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How to Winterize a Seadoo GTX 4-TEC

by Thomas Buchanan

A day out on the water with the 155 hp GTX 4-TEC from Seadoo might just well be the epitome of what a perfect summer day should be. But all good things must come to an end, and a harsh winter means it's time to put the GTX away for the season. To make sure that its ready to spring back to life as soon as those warm days start coming around again, a few hours spent winterizing your jet ski is an important step.

Drain the water from your engine as soon as it is done for the season. Attach the GTX 4-TEC to your trailer as usual so that the stern is at the lowest position. Run the engine a few times for up to 30 seconds each time until water has ceased draining from the craft.

Clean and thoroughly dry the exterior as well as interior of the craft. Be sure to remove any algae which may have accumulated, as it will only continue to harden and dry out over the winter and become much more difficult to manage in the spring. Once finished, this is a good opportunity to give it a light coat of wax and use a small amount of multi-purpose lube on any exposed metal surfaces such as the two adjustable mirrors.

Add in a fresh tank of gas. Add a small amount of gas stabilizer to prevent the fuel from becoming gummy over its months of storage. Again, start the engine and allow it to run for up to 30 seconds so that the stabilizer has the opportunity to circulate throughout the entirety of the engine.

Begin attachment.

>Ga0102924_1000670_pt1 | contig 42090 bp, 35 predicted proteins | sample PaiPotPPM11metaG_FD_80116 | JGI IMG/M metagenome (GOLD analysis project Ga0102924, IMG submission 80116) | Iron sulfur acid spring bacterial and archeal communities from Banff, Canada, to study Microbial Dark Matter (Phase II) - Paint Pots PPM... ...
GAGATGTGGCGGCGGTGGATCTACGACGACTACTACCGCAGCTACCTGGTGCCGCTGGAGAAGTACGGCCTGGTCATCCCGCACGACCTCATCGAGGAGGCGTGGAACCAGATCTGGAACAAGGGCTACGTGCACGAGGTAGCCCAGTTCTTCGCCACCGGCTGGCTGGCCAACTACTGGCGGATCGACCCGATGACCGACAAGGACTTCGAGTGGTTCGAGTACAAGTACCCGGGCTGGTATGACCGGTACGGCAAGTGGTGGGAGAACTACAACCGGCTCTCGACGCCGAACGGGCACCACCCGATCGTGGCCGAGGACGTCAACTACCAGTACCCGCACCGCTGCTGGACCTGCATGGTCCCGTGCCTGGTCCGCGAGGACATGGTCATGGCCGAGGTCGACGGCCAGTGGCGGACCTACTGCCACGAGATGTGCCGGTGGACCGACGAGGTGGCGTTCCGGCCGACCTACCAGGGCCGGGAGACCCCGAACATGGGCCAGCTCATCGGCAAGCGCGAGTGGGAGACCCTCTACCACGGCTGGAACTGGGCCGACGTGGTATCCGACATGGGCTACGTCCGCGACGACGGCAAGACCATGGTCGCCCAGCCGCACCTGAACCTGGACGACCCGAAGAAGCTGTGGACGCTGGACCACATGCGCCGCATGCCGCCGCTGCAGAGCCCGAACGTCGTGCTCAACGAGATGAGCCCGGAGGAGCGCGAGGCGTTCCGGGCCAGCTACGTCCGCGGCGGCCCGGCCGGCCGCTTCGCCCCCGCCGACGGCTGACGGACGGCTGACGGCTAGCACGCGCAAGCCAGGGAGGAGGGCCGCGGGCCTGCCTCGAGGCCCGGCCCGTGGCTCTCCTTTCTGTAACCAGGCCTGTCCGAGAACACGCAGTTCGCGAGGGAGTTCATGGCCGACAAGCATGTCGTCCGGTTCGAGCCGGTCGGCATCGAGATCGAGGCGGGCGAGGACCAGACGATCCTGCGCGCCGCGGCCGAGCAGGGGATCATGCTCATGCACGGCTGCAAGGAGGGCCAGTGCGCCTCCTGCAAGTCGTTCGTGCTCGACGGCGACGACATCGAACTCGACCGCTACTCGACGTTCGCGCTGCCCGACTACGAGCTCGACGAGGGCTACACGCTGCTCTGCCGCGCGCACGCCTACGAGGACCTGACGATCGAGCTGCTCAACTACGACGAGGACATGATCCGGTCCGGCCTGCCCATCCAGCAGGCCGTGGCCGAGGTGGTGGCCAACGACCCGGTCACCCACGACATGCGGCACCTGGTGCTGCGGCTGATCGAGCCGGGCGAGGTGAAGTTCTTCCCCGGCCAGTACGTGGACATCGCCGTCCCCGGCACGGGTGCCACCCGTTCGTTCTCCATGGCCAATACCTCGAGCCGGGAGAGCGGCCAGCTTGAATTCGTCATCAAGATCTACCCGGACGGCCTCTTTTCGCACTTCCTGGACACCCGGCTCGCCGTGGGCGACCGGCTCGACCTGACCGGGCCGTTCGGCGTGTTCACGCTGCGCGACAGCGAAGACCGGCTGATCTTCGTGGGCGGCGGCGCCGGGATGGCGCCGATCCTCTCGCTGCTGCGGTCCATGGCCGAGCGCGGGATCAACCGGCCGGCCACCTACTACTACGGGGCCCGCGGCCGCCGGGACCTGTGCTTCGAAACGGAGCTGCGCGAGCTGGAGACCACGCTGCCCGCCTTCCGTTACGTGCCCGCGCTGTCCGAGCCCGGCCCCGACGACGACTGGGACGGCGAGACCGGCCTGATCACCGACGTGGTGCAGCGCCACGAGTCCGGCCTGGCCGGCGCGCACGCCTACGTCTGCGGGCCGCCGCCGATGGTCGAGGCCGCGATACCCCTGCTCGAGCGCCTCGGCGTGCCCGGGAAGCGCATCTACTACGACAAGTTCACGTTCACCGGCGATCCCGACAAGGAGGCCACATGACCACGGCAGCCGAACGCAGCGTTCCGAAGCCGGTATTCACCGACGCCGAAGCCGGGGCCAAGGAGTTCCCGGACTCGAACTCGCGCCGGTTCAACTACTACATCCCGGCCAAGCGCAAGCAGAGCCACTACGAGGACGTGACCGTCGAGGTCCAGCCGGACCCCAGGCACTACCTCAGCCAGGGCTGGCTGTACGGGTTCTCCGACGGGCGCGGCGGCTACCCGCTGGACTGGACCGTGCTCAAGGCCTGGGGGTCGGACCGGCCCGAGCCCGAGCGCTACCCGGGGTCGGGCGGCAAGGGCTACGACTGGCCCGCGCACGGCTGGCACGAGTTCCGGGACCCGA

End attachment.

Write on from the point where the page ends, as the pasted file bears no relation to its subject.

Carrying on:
Raise the GTX 4-TEC's seat to access its engine. Remove the air cleaners before starting the engine, allowing it to idle. Spray the can of fogging oil down into the carburetors until the engine stalls. Replace the air cleaners. Remove the spark plugs and spray more fogging oil into each of their sockets. With all the spark plugs still removed, place a rag over their holes and engage the engine. Though it will not start without the spark plugs, this will allow all of the fogging oil to evenly distribute itself internally. Clean up any errant oil and replace the spark plugs.

Disconnect your battery's negative terminal, and then the positive terminal. Remove it from the craft and store it in a reasonably warm, dry, elevated location such as a wooden block.

Cover the craft in its cover to further protect it from dust or weather and store it in a level position over the winter.

Warning

  • Do not place your battery on concrete.

Items you will need

About the Author

Thomas Buchanan has been writing professionally since 2000, slumped over a keyboard and typing out everything from grant proposals for NGOs in Bulgaria to restaurant reviews for sleepy diners across Texas for the "South Texan." He holds a Bachelor of Science in criminology from Texas A&M University and will be pursuing his Master of Arts in international relations beginning Fall 2011.

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